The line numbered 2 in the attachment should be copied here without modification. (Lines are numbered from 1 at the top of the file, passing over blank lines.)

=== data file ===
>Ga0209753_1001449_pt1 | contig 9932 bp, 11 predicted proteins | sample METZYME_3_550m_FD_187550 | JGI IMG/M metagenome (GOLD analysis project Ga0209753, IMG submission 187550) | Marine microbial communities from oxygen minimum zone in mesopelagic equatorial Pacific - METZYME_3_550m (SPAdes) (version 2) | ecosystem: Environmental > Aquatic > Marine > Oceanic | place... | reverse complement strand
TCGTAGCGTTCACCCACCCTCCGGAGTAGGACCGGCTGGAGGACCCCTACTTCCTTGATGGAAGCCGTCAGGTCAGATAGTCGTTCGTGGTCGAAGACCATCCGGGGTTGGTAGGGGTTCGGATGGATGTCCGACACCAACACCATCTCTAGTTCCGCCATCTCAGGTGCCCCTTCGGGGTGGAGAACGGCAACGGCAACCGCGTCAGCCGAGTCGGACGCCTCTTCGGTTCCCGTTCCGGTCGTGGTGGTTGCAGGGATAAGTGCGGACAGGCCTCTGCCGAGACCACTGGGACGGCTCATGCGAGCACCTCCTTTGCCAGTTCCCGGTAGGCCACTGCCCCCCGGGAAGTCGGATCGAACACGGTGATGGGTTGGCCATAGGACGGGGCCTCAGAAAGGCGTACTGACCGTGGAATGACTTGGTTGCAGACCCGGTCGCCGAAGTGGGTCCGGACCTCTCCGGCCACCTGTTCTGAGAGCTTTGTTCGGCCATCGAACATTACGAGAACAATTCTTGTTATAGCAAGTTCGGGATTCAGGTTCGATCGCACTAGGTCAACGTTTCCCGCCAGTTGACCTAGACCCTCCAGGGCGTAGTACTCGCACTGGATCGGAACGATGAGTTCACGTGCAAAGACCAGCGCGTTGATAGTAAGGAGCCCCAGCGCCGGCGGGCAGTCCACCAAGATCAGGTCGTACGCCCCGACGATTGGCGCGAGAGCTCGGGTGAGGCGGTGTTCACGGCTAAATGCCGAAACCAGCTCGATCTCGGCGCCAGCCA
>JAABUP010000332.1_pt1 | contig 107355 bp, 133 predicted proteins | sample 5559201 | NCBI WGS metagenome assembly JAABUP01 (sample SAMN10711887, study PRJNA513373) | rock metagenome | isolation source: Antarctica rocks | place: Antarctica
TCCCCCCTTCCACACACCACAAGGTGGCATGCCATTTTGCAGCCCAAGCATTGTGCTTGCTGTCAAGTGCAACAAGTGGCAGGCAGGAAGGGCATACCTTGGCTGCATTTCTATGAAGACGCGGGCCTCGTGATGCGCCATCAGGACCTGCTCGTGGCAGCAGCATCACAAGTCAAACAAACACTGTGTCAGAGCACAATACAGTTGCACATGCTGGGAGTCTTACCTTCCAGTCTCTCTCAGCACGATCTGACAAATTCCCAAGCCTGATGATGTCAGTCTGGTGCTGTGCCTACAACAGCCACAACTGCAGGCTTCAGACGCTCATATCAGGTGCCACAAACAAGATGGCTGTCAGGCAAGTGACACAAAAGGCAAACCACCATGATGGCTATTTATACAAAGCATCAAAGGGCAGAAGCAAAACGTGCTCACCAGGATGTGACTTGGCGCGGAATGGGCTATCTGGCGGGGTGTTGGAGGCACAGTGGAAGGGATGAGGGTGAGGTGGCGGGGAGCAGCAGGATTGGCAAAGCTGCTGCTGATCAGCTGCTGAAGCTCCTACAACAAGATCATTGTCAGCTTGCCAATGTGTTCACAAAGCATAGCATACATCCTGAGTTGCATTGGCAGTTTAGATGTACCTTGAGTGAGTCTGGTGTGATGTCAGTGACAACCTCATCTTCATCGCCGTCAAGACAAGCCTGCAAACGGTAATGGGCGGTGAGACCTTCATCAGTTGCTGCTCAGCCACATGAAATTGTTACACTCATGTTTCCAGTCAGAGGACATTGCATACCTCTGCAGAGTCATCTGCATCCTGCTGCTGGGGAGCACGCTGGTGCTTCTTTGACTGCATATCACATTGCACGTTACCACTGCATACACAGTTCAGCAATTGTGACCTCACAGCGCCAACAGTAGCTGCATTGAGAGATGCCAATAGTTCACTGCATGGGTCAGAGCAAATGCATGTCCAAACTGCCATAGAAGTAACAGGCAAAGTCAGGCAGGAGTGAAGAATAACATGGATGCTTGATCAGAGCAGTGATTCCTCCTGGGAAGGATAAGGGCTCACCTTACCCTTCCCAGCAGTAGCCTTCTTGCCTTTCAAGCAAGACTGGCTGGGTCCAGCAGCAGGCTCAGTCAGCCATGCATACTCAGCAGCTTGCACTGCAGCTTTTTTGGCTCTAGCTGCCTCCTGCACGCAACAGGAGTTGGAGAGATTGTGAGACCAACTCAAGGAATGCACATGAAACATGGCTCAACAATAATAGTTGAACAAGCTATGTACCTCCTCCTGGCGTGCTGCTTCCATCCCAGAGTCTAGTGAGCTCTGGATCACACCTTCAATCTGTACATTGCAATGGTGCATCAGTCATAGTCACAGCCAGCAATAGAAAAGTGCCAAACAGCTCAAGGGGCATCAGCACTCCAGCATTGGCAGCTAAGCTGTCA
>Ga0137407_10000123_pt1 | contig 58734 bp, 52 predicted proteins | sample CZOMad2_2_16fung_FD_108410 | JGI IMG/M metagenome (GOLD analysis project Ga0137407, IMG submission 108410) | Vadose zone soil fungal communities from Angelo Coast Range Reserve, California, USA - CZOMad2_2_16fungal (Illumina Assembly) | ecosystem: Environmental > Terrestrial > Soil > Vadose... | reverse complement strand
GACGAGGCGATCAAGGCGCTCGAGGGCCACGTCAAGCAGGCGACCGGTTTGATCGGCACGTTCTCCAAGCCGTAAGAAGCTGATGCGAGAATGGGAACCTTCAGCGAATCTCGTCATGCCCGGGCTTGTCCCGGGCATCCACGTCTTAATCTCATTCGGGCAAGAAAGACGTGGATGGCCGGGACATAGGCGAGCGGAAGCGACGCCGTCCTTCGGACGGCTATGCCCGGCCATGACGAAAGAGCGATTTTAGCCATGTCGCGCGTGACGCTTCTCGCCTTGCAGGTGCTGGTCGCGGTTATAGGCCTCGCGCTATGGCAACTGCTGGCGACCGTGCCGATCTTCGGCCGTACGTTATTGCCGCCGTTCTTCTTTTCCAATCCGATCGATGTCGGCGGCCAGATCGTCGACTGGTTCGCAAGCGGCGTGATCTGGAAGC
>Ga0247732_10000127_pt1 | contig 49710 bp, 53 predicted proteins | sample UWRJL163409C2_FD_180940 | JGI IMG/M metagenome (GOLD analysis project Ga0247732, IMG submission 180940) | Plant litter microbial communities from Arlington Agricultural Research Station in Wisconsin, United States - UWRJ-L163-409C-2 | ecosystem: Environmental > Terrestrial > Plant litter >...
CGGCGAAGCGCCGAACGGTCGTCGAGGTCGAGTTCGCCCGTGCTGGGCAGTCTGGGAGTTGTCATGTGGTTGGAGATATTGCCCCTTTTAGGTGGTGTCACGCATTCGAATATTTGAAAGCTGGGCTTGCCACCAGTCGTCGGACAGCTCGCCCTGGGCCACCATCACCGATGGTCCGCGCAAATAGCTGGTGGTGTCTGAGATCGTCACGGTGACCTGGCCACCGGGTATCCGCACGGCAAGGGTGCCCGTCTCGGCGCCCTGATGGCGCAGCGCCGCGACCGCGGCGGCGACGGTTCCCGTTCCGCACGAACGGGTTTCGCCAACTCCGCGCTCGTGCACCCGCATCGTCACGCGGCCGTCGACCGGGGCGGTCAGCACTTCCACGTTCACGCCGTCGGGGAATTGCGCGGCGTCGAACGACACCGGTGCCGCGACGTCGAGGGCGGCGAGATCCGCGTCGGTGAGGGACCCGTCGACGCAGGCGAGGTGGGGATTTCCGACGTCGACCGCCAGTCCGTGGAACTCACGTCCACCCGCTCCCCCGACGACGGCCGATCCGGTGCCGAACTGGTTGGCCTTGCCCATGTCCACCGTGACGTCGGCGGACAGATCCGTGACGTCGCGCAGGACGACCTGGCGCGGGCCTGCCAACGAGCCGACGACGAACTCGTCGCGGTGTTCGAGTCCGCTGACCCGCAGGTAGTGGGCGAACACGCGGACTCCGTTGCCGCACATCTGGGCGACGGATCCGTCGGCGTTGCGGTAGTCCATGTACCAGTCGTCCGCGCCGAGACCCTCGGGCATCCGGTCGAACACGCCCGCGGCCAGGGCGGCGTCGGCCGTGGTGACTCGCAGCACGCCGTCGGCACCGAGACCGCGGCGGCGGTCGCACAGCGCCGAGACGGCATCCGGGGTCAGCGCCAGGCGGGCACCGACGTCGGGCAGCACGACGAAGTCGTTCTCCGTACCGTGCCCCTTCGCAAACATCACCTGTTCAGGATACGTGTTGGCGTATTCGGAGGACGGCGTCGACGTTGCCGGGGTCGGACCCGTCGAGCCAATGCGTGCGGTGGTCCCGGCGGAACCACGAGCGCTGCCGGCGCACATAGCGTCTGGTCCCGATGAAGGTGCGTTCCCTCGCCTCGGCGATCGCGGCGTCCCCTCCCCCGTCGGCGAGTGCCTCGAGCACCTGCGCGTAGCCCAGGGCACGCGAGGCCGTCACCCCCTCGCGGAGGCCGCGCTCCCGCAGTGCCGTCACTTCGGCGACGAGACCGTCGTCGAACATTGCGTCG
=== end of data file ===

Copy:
TCGTAGCGTTCACCCACCCTCCGGAGTAGGACCGGCTGGAGGACCCCTACTTCCTTGATGGAAGCCGTCAGGTCAGATAGTCGTTCGTGGTCGAAGACCATCCGGGGTTGGTAGGGGTTCGGATGGATGTCCGACACCAACACCATCTCTAGTTCCGCCATCTCAGGTGCCCCTTCGGGGTGGAGAACGGCAACGGCAACCGCGTCAGCCGAGTCGGACGCCTCTTCGGTTCCCGTTCCGGTCGTGGTGGTTGCAGGGATAAGTGCGGACAGGCCTCTGCCGAGACCACTGGGACGGCTCATGCGAGCACCTCCTTTGCCAGTTCCCGGTAGGCCACTGCCCCCCGGGAAGTCGGATCGAACACGGTGATGGGTTGGCCATAGGACGGGGCCTCAGAAAGGCGTACTGACCGTGGAATGACTTGGTTGCAGACCCGGTCGCCGAAGTGGGTCCGGACCTCTCCGGCCACCTGTTCTGAGAGCTTTGTTCGGCCATCGAACATTACGAGAACAATTCTTGTTATAGCAAGTTCGGGATTCAGGTTCGATCGCACTAGGTCAACGTTTCCCGCCAGTTGACCTAGACCCTCCAGGGCGTAGTACTCGCACTGGATCGGAACGATGAGTTCACGTGCAAAGACCAGCGCGTTGATAGTAAGGAGCCCCAGCGCCGGCGGGCAGTCCACCAAGATCAGGTCGTACGCCCCGACGATTGGCGCGAGAGCTCGGGTGAGGCGGTGTTCACGGCTAAATGCCGAAACCAGCTCGATCTCGGCGCCAGCCA